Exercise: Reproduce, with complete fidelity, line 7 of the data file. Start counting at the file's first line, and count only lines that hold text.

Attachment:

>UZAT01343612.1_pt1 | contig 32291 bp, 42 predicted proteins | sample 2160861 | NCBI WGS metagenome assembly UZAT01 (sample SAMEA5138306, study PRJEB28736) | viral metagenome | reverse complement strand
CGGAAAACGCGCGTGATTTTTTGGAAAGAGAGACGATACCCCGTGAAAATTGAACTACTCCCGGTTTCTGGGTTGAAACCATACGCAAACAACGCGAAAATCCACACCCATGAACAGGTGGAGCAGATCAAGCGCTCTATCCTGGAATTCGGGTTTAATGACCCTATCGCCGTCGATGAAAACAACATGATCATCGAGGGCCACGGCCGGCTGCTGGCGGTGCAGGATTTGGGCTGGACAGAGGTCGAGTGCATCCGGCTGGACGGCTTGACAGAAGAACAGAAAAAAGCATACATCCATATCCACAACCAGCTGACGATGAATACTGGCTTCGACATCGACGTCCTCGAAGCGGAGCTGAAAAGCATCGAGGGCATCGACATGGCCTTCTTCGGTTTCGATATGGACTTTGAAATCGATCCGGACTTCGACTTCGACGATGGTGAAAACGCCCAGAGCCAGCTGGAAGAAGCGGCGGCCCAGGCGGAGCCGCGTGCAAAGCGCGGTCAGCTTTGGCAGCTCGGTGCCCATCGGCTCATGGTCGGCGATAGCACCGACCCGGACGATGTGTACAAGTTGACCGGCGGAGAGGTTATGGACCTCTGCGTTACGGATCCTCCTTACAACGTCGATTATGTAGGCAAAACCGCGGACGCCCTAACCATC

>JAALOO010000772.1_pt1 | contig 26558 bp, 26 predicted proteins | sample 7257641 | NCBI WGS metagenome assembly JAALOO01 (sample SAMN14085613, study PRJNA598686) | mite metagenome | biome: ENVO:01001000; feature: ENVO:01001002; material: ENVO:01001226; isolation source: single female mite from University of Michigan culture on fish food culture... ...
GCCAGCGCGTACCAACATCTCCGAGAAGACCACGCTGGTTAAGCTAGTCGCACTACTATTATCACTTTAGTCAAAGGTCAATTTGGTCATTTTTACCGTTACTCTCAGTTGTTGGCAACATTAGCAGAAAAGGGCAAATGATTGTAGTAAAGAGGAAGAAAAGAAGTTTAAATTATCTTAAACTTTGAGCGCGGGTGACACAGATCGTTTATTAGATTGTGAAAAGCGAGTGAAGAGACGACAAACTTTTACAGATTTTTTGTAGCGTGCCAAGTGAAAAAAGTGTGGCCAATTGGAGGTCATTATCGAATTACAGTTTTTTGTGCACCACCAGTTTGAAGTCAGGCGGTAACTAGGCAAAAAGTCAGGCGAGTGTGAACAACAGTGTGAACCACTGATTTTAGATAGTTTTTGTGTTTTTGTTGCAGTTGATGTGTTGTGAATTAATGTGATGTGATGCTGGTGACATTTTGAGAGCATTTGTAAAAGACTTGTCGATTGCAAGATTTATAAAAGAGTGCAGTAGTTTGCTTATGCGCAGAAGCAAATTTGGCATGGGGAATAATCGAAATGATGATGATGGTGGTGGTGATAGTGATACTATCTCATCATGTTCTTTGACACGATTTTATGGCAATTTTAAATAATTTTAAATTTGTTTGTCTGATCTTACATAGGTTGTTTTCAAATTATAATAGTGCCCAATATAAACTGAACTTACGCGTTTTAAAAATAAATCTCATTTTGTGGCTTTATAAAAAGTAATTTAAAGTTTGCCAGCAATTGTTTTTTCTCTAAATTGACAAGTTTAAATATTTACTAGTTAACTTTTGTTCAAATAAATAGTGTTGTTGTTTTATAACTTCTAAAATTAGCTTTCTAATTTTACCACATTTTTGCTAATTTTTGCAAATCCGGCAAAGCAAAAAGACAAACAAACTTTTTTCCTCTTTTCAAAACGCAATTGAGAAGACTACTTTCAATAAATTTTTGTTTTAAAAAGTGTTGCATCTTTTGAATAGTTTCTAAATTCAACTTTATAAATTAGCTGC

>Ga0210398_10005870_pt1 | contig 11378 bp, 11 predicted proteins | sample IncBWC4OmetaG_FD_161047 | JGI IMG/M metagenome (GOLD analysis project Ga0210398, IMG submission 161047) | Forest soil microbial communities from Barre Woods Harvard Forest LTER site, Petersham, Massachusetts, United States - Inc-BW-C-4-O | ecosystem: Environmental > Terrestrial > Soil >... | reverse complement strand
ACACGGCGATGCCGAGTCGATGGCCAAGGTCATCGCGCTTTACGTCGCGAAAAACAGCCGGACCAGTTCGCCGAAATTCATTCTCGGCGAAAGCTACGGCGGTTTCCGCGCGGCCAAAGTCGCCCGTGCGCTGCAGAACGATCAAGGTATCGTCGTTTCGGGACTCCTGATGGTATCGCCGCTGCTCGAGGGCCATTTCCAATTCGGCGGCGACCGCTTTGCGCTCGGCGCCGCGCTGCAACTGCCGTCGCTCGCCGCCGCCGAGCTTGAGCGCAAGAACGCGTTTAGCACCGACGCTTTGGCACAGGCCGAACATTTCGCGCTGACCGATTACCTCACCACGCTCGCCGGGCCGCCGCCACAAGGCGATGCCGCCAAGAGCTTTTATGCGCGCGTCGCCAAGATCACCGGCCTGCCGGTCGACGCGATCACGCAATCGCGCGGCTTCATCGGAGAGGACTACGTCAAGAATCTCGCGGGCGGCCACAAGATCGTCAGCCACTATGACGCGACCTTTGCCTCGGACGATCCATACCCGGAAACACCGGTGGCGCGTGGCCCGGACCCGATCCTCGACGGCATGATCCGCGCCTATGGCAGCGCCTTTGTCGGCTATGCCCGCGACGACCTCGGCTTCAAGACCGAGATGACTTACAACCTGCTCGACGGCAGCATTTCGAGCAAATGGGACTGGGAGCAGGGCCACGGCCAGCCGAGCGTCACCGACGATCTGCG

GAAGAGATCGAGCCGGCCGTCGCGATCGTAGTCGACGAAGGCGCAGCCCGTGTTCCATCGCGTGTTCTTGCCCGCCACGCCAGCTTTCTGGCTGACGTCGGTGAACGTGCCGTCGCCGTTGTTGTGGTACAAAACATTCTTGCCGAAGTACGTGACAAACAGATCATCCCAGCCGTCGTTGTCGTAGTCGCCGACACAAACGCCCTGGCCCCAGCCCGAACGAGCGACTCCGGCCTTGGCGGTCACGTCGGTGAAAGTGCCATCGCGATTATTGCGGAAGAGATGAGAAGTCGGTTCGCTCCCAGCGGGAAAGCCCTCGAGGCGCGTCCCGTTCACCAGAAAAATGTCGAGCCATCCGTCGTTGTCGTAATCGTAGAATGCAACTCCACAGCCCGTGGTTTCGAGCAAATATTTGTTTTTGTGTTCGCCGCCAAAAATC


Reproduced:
GAAGAGATCGAGCCGGCCGTCGCGATCGTAGTCGACGAAGGCGCAGCCCGTGTTCCATCGCGTGTTCTTGCCCGCCACGCCAGCTTTCTGGCTGACGTCGGTGAACGTGCCGTCGCCGTTGTTGTGGTACAAAACATTCTTGCCGAAGTACGTGACAAACAGATCATCCCAGCCGTCGTTGTCGTAGTCGCCGACACAAACGCCCTGGCCCCAGCCCGAACGAGCGACTCCGGCCTTGGCGGTCACGTCGGTGAAAGTGCCATCGCGATTATTGCGGAAGAGATGAGAAGTCGGTTCGCTCCCAGCGGGAAAGCCCTCGAGGCGCGTCCCGTTCACCAGAAAAATGTCGAGCCATCCGTCGTTGTCGTAATCGTAGAATGCAACTCCACAGCCCGTGGTTTCGAGCAAATATTTGTTTTTGTGTTCGCCGCCAAAAATC